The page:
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Chinese App TikTok Comes Up With New Safety Policy

The app's existing privacy and safety settings allow users to decide who can comment and react to their videos or send them a message and download content from their accounts. 

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TikTok has over 54 million monthly active users (MAUs) in India. Pixabay

Giving Indian users more account management control on its platform, video-sharing app TikTok on Friday launched a new safety feature that allows them to filter self-defined words in Hindi and English from the comments section.

The “Filter Comments” feature would automatically remove up to 30 user-defined words from the comments section. Users can also change the listed words as and when they want, the company said in a statement.

The safety feature comes as part of TikTok India’s #SafeHumSafeInternet and #BetterMeBetterInternet campaigns launched in partnership with the Cyber Peace Foundation to mark the Safer Internet Day (SID) on February 4.

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The “Filter Comments” feature would automatically remove up to 30 user-defined words from the comments section. Pixabay

The app’s existing privacy and safety settings allow users to decide who can comment and react to their videos or send them a message and download content from their accounts.

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TikTok has over 54 million monthly active users (MAUs) in India.

Owned by China-based company ByteDance, TikTok was first launched in China in 2016 as “Douyin”. It was rolled out to international markets in 2017. (IANS)

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Vaccine Doubts Spread Across Social Media Like Disease, Should be Taken Down: Vaccine Chief

"We have to think about it as a disease. This is a disease," Berkley said. "This spreads at the speed of light, literally"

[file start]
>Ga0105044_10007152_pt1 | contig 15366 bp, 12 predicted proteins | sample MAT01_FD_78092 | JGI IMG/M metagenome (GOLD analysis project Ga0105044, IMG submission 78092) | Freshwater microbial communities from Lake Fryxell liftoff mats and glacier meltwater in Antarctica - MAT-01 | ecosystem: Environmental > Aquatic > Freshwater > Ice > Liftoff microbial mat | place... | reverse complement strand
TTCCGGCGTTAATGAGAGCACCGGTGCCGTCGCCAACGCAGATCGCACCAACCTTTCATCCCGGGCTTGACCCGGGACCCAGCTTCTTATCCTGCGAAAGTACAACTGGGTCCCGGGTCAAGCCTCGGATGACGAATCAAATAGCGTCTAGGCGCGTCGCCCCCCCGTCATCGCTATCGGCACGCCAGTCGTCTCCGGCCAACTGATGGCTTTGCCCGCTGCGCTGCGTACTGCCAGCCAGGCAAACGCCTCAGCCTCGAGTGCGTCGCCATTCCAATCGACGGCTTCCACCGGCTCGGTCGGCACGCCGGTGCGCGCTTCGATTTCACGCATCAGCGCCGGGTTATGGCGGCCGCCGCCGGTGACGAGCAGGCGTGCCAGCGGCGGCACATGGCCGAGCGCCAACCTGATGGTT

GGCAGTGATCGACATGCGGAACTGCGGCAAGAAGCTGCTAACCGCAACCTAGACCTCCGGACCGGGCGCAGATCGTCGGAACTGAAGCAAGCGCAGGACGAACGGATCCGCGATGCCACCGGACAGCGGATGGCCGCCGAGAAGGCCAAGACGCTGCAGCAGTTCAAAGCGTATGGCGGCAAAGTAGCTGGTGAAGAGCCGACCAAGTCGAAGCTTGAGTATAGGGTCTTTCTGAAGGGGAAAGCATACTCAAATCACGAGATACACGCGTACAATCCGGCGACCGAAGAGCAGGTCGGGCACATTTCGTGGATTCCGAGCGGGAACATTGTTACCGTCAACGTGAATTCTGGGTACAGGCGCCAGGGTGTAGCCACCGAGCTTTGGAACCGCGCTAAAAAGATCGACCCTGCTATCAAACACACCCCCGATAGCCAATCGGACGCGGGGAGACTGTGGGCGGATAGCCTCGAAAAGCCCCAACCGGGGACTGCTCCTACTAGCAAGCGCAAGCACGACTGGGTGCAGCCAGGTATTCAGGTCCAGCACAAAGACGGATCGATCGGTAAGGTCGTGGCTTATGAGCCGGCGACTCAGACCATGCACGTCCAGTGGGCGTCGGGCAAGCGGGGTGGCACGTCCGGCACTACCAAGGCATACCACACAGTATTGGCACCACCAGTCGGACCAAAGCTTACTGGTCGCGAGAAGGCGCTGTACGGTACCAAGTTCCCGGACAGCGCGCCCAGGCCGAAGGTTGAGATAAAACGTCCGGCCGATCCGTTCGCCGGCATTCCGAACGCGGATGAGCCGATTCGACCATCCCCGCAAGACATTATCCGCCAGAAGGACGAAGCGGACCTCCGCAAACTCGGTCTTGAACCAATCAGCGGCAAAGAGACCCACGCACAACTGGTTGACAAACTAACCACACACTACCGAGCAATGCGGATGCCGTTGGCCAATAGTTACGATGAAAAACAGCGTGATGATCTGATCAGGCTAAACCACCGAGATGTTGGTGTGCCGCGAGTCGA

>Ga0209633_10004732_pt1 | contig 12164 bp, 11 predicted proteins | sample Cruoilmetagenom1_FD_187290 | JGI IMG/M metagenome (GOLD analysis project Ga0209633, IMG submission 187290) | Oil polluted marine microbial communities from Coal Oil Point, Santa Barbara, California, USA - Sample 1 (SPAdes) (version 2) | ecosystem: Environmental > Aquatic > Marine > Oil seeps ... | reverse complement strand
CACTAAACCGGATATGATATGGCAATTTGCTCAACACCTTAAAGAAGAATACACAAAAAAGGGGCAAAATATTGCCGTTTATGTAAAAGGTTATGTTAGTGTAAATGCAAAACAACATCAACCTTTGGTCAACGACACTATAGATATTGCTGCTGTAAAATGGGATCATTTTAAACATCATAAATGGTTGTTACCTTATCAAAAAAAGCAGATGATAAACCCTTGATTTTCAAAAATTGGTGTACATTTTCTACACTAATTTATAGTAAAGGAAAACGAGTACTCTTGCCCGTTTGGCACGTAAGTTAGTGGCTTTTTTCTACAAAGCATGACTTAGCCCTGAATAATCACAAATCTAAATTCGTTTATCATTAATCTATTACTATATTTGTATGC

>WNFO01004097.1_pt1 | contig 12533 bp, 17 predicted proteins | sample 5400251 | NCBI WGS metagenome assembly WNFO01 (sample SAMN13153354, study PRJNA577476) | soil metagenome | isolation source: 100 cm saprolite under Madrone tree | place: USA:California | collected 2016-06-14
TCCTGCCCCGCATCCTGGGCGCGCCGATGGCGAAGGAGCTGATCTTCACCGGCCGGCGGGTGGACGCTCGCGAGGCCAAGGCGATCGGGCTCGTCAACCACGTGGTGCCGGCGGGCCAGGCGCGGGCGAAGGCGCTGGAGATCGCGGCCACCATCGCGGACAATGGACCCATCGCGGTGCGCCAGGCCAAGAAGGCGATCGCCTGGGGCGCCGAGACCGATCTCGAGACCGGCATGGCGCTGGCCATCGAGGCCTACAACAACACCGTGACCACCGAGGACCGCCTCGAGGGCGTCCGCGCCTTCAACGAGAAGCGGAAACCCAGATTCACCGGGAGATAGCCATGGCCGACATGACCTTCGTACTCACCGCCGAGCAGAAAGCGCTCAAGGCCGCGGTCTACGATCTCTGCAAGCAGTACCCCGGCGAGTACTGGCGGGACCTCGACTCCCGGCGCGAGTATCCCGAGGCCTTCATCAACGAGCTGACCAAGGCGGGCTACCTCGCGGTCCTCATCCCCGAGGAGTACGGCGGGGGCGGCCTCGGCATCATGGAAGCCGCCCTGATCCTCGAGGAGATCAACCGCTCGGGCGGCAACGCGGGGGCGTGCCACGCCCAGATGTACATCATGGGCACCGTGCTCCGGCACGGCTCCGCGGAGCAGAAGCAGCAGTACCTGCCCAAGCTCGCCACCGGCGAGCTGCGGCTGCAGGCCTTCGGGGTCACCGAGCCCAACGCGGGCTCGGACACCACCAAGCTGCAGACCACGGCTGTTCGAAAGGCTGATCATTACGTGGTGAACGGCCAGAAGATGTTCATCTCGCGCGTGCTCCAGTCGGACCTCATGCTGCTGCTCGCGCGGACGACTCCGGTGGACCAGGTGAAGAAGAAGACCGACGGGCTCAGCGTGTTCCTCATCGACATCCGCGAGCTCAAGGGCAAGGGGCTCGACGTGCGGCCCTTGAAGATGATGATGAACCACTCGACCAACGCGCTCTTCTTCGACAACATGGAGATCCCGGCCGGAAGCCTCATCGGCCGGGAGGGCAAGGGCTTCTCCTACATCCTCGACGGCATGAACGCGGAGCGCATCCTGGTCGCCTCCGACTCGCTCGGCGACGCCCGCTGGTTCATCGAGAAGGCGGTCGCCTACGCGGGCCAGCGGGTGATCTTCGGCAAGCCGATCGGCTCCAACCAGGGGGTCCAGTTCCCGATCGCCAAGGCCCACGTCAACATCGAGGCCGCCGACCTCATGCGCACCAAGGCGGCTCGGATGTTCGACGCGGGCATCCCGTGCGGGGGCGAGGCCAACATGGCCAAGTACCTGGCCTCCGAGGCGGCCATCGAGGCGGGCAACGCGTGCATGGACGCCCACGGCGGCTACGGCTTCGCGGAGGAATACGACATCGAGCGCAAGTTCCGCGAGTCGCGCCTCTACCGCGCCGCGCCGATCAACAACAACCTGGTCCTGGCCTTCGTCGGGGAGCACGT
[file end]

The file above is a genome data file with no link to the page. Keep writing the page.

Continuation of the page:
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FILE - A vial of the measles, mumps, and rubella virus (MMR) vaccine is pictured at the International Community Health Services clinic in Seattle, Washington, U.S. VOA

Doubts about vaccines have spread across social media like a disease and false information that “kills people” should be taken down by the companies running digital platforms, the head of global vaccine alliance Gavi said on Tuesday.

Speaking at a U.S.-sponsored event on the sidelines of the World Health Organization’s annual assembly in Geneva, Gavi CEO Seth Berkley said there was a strong scientific consensus about the safety of vaccines.

But social media algorithms favored sensational content over scientific facts, rapidly convincing people who had never seen family members die from preventable illness.

“We have to think about it as a disease. This is a disease,” Berkley said. “This spreads at the speed of light, literally.”

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“A study says @Autism is out of control — a 78% increase in 10 years. Stop giving monstrous combined vaccinations,” Trump tweeted in 2012. Pixabay

WHO says poor vaccination coverage is causing measles outbreaks globally, with numbers spiking in countries that were previously almost free of the disease, including the United States.

Misinformation about vaccines, which the WHO says save two million lives annually, was not a freedom of speech issue and social media firms need to take it offline, Berkley said. “I remind people that this kills people,” he said.

U.S. Health and Human Services Secretary Alex Azar said complacency, misunderstanding and misinformation were causing vaccination rates to decline globally, with tragic results.

“In my country, social media conspiracy groups confuse well-meaning parents so they hesitate to get the recommended vaccinations,” Azar said.

He rejected any criticism of U.S. President Donald Trump, who repeatedly and erroneously tweeted about links between vaccines and autism in the years before he became president.

“A study says @Autism is out of control — a 78% increase in 10 years. Stop giving monstrous combined vaccinations,” Trump tweeted in 2012.

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Canada’s Chief Public Health Officer Theresa Tam said health authorities needed to “up our game,” adding that she was working with Twitter, Facebook, Google and other tech companies. Pixabay

Azar said Trump was “extremely firm” in support of vaccination.

“If you had been paying attention in the last month, you would know that the President of the United States, President Trump, was very clear and emphatic: get your shots, get your kids vaccinated, vaccines are safe,” Azar said.

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Canada’s Chief Public Health Officer Theresa Tam said health authorities needed to “up our game,” adding that she was working with Twitter, Facebook, Google and other tech companies.

“You’ve got to get into the trenches … and begin to get engaged much more on a personal and emotional level, because people don’t understand statistics and data. If you do that. (VOA)